AN ATTEMPT TO DEVELOP THE LAW OF STORMS BY MEANS OF FACTS. ACCORDING TO PLACE AND TIME; AND HENCE TO POINT OUT A CAUSE OF THE VARIABLE WINDS, WITH THE VIEW TO PRACTICAL USE IN NAVIGATION
Quč en diuen els usuaris - Escriviu una ressenya
No hem trobat cap ressenya als llocs habituals.
Altres edicions - Mostra-ho tot
airs anchor appearance August barometer bearing Bermuda blew blowing breezes and cloudy brig calm Captain carried cause CHAP Chart clear continued Courses deck direction distance Ditto weather east eastward employed Extract fall feet force fore foresail Fresh breezes Fresh gales going handed hard head heavy heavy sea Hour hurricane increasing Island K. F. Courses latitude latter leagues Light Log of H. M. S. lost main-topsail mainsail March masts Midnight miles Moderate morning night Noon north-east north-west observed October passed Port pumps quarter rain reefed Remarks reports round running sail seen severe shifted ship shore side sight signal Signed split squally storm Strong gales swell topsails Variable veering vessel VIII violent wind wreck yards
Pāgina 464 - It was in vain to think of flying; the swiftest horse or fastest sailing ship could be of no use to carry us out of this danger, and the full persuasion of this riveted me as if to the spot where I stood, and let the camels gain on me so much in my state of lameness that it was with some difficulty I could overtake them.
Pāgina 143 - ... that the great circuits of wind, of which the Trade Winds form an integral part, are nearly uniform in all the great oceanic basins ; and that the course of these circuits and of the stormy gyrations which they may contain, is in the Southern hemisphere, in a counter-direction to those North of the equator; producing a corresponding difference in the general phases of storms and winds in the two hemispheres.
Pāgina 26 - The gigantic waves rolling onwards seemed as if they would defy all obstruction ; yet as they broke over the careenage they seemed to be lost, the surface of it being entirely covered with floating wrecks of every description. It was an undulating body of lumber* — shingles, staves, barrels, trusses of hay, and every kind of merchandise of a buoyant nature.
Pāgina 515 - The mercury is sustained in the tube by the pressure of the atmosphere on the surface of the fluid in the...
Pāgina 298 - It blows a little, and has a very ugly look : if in any other quarter but this, I should say we were going to have a gale of wind.'—'Ay, it looks so very often here when there is no wind at all; however, don't hoist the topsails till it clears a little ; there is no trusting any country.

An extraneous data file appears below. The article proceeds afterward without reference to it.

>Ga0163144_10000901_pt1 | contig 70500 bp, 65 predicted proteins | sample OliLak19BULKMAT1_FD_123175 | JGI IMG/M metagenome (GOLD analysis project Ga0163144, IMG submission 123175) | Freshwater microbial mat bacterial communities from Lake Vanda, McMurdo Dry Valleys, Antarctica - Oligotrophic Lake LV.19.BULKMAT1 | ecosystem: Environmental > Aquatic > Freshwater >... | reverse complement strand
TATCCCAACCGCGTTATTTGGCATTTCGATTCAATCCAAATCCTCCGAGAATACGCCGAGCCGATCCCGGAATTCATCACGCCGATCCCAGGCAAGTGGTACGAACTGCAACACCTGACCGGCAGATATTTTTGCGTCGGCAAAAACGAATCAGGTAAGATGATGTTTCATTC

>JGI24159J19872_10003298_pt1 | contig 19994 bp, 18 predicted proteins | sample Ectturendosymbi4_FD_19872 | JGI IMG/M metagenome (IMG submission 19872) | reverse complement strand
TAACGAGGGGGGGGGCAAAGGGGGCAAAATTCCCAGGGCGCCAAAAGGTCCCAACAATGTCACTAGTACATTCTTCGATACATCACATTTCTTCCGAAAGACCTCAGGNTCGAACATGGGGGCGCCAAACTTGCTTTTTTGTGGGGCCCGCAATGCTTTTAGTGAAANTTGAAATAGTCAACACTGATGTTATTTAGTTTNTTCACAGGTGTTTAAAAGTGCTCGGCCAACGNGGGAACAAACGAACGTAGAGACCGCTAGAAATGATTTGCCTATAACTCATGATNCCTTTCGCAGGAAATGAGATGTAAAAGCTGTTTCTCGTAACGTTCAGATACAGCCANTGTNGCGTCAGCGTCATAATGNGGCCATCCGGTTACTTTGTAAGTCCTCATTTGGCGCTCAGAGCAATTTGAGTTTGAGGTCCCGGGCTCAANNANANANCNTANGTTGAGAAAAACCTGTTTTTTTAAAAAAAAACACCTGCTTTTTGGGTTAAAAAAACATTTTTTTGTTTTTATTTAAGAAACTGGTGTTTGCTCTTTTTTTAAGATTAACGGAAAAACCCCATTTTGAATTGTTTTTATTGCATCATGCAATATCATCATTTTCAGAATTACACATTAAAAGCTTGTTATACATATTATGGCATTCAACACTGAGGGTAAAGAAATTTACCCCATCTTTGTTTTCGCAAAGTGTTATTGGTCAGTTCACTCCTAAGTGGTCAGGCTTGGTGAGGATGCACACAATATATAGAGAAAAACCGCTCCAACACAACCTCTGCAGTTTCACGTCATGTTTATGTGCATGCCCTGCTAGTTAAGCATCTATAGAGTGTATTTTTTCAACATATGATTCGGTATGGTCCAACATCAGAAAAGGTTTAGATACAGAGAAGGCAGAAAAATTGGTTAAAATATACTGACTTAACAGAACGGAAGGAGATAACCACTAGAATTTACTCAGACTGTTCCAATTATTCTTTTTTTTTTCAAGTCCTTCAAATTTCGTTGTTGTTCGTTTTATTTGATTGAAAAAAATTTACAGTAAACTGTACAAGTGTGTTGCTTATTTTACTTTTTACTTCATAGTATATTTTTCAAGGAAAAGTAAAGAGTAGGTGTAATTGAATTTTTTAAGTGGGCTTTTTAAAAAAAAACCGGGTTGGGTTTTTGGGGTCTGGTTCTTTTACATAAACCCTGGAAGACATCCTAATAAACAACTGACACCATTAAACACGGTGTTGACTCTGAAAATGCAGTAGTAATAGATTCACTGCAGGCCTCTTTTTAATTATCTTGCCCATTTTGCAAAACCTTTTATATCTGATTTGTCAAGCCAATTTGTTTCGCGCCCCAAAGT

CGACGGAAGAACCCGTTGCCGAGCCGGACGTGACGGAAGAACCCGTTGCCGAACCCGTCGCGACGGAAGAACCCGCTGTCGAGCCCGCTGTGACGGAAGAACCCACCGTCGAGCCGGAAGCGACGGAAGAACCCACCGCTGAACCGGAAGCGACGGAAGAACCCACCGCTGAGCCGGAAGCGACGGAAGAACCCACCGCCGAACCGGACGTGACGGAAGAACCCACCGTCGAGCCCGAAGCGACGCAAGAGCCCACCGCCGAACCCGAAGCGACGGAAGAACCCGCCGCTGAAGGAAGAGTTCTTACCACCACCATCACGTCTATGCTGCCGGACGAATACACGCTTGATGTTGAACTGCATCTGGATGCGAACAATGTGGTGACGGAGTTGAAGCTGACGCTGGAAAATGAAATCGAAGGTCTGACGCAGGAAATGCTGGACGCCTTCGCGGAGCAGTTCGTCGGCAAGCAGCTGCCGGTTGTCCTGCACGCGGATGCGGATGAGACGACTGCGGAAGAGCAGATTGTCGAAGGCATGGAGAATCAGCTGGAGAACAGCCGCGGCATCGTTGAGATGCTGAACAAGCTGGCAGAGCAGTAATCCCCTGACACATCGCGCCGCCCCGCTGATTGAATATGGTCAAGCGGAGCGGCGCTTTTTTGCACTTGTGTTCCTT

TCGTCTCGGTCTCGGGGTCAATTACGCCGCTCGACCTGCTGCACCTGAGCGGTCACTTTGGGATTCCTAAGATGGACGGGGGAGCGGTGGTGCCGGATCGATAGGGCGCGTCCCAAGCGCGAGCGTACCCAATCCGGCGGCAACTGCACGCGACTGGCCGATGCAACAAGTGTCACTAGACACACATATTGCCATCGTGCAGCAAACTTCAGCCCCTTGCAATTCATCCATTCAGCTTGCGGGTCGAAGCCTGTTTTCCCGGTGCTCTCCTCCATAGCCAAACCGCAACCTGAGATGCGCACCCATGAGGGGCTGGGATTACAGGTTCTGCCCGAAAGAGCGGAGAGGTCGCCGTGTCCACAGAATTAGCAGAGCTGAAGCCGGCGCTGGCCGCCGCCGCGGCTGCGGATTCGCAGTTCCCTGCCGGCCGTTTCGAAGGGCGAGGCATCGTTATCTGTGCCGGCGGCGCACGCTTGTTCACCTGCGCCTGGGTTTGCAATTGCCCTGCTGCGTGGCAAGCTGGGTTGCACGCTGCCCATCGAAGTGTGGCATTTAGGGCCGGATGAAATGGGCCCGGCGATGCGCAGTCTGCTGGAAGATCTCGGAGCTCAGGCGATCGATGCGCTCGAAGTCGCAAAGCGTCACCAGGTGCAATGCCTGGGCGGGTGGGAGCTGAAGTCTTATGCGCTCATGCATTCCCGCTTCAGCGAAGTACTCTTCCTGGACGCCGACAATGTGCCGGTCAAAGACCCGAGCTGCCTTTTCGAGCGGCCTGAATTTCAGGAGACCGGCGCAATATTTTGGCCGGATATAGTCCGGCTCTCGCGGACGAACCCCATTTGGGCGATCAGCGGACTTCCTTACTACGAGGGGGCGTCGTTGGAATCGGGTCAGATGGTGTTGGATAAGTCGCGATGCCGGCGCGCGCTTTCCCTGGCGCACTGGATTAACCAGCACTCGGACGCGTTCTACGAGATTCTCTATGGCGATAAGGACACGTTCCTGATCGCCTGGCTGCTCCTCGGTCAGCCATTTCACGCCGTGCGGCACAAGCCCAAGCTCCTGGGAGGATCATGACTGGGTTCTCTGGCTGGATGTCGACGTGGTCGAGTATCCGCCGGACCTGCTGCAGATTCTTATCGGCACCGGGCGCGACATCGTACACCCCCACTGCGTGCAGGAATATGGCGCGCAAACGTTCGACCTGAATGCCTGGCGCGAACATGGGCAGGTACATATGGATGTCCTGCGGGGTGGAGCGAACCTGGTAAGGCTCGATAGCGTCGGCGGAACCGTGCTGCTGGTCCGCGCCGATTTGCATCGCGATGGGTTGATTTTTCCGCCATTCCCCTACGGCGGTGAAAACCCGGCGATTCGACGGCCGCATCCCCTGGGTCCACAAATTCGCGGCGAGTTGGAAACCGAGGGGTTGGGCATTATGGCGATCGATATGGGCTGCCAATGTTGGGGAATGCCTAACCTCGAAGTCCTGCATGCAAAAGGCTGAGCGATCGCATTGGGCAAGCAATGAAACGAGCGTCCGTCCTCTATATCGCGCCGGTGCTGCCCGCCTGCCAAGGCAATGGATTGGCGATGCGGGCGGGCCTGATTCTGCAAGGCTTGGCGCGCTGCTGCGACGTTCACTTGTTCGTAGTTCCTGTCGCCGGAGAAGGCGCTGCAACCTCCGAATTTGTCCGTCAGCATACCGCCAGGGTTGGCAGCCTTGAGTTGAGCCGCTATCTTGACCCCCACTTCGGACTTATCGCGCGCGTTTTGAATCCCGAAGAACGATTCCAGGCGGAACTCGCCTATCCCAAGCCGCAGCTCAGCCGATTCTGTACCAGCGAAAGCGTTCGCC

Pāgina 26 - The moment after this singular alternation of lightning, the hurricane again burst from the western points with violence prodigious beyond description, hurling before it thousands of missiles — the fragments of every unsheltered structure of human art. The strongest houses were caused to vibrate to their foundations, and the surface of the very earth trembled as the destroyer raged over it. No thunder was at any time distinctly heard.
Pāgina 26 - The horrible roar and yelling of the wind, the noise of the ocean, whose frightful waves threatened the town with the destruction of all that the other elements might spare — the clattering of tiles, the falling of roofs and walls, and the combination of a thousand other sounds, formed a hideous and appalling din. No adequate idea of the sensations which then distracted and confounded the faculties can possibly be conveyed to those who were distant from the scene of terror.
Pāgina 464 - NW of us, we saw a number of prodigious pillars of sand at different distances, at times moving with great celerity, at others stalking on with a majestic slowness; at intervals we thought they were coming in a few minutes to overwhelm us; and small quantities of sand did actually more than once reach us. Again they would retreat so as to be almost out of sight, their tops reaching to the very clouds.
Pāgina 458 - As soon as we were within its influence, a gust of wind obliged us to take in every sail, and the topsails, which could not be furled in time, were in danger of splitting. The wind blew with great violence, momentarily changing its direction, as if it were sweeping round in short spirals : the rain which fell in torrents was also precipitated in curves, with short intervals of cessation. Amidst this thick shower, the waterspout was discovered, extending in a tapering form, from a dense stratum of...